Humor can relieve anxiety; it can also stoke racial tensions or spread misinformation. So, the answer isn’t simple.
The memes are almost too numerous to typify. Certain products associated with coronavirus have become memes, most notably face masks. As people have run out of masks—which, incidentally, the surgeon general says you don’t need and urges you not to buy—they’ve turned to DIY options so bizarre and instantly internetty that it’s difficult to tell who is serious and who is memeing. People are making masks out of fabric, sure, but also bra cups and giant, winged sanitary pads. In Australia, coronavirus panic has led to mass hoarding of toilet paper to the point where it has created a genuine shortage for some companies, which Aussies are already memetically mocking. Some memes are standard-issue internet fatalism, while others poke fun at the lengths people go to avoid someone coughing. Some are just puns: Corona the beer is having a rough go of it this year, as virus memes have caused its stock prices to plummet. Others are just jokes. “Yeah, no, sorry,” satirical singer Al Yankovic tweeted. “Not gonna do ‘My Corona.’”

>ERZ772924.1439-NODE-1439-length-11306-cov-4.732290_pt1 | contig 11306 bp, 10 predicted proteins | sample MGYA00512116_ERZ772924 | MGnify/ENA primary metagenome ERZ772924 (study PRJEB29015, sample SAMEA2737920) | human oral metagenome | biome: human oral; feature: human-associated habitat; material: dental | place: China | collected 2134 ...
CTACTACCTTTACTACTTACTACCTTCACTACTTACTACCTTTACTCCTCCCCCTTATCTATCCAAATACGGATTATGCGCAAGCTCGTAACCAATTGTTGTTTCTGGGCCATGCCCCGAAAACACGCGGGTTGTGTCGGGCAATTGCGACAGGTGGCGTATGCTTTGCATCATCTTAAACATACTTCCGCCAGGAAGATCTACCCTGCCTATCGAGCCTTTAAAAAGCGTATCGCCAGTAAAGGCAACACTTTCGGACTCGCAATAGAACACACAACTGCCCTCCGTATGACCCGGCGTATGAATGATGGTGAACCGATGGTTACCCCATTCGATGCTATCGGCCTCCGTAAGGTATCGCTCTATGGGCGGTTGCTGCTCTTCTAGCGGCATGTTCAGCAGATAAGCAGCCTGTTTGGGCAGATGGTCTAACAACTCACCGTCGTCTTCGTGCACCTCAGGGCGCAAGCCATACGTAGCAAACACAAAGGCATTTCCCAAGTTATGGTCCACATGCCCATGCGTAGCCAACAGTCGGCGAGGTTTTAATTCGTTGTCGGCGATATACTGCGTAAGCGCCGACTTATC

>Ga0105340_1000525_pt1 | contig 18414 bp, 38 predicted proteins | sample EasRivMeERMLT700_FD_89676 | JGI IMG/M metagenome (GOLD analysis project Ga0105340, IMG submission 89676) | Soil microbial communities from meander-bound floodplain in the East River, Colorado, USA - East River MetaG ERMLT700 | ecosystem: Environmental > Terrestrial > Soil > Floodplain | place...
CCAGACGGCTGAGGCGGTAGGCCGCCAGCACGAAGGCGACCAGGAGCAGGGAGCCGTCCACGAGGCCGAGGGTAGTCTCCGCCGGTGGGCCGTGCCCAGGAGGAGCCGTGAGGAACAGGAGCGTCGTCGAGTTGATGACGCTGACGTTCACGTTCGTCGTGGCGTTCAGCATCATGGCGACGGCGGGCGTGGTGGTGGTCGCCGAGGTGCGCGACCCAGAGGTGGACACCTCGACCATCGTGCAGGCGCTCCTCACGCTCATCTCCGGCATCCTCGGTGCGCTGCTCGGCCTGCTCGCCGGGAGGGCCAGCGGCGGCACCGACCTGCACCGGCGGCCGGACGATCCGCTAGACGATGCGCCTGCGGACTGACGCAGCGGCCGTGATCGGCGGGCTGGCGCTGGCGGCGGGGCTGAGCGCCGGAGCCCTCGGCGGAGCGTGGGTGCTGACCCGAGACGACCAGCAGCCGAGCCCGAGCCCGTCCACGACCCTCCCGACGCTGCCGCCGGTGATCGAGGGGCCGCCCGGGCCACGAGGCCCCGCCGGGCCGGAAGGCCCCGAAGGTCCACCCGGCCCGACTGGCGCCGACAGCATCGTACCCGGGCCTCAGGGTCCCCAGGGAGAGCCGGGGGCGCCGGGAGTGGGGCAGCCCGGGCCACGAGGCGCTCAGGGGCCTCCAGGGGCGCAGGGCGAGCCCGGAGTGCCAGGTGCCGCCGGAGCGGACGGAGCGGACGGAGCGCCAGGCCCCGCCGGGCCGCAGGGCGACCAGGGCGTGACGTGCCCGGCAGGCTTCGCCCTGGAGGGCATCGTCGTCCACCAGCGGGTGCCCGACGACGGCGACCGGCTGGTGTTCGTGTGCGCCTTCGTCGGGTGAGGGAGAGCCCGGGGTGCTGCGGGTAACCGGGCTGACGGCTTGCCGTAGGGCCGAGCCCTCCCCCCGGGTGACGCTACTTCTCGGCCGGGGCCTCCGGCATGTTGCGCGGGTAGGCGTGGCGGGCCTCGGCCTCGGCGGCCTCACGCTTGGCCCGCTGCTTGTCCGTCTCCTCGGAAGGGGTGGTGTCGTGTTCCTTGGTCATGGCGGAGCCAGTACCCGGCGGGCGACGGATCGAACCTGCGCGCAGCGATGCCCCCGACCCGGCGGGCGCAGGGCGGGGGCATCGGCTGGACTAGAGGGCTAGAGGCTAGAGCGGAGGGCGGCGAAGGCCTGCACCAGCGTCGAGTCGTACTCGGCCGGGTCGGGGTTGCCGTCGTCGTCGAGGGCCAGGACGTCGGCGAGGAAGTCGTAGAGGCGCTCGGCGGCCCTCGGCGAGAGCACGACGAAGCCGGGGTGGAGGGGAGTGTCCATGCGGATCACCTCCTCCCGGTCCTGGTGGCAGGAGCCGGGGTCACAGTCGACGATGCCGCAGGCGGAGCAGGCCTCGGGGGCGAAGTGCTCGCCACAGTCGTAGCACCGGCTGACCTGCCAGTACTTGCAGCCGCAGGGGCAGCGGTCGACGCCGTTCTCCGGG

Of course, plenty of people do not appreciate people making light of a serious, deadly disease. Public figures from Prince William to controversial celebrity YouTuber PewDiePie have faced online criticism for their coronavirus quips. The debate over jokes about the virus seems to be particularly heated on college campuses. “I visited my daughter at Dartmouth, and in the bathroom someone had written, ‘A lot of people are dealing with anxiety, so it would be better to think twice before joking about coronavirus,’” says Paul Lewis, author of Cracking Up: American Humor in a Time of Conflict. “Like proactive joke prevention.” When a group of students threw a coronavirus-themed party at the University of Albany, complete with Corona beers and face masks, the school’s Asian American Alliance released a statement on Instagram condemning the event, calling it a hate crime. Many instances of coronavirus humor that have drawn backlash, including the University of Albany party and PewDiePie’s comments, have been understood as racially tinged or worse.
Memes del Coronavirus: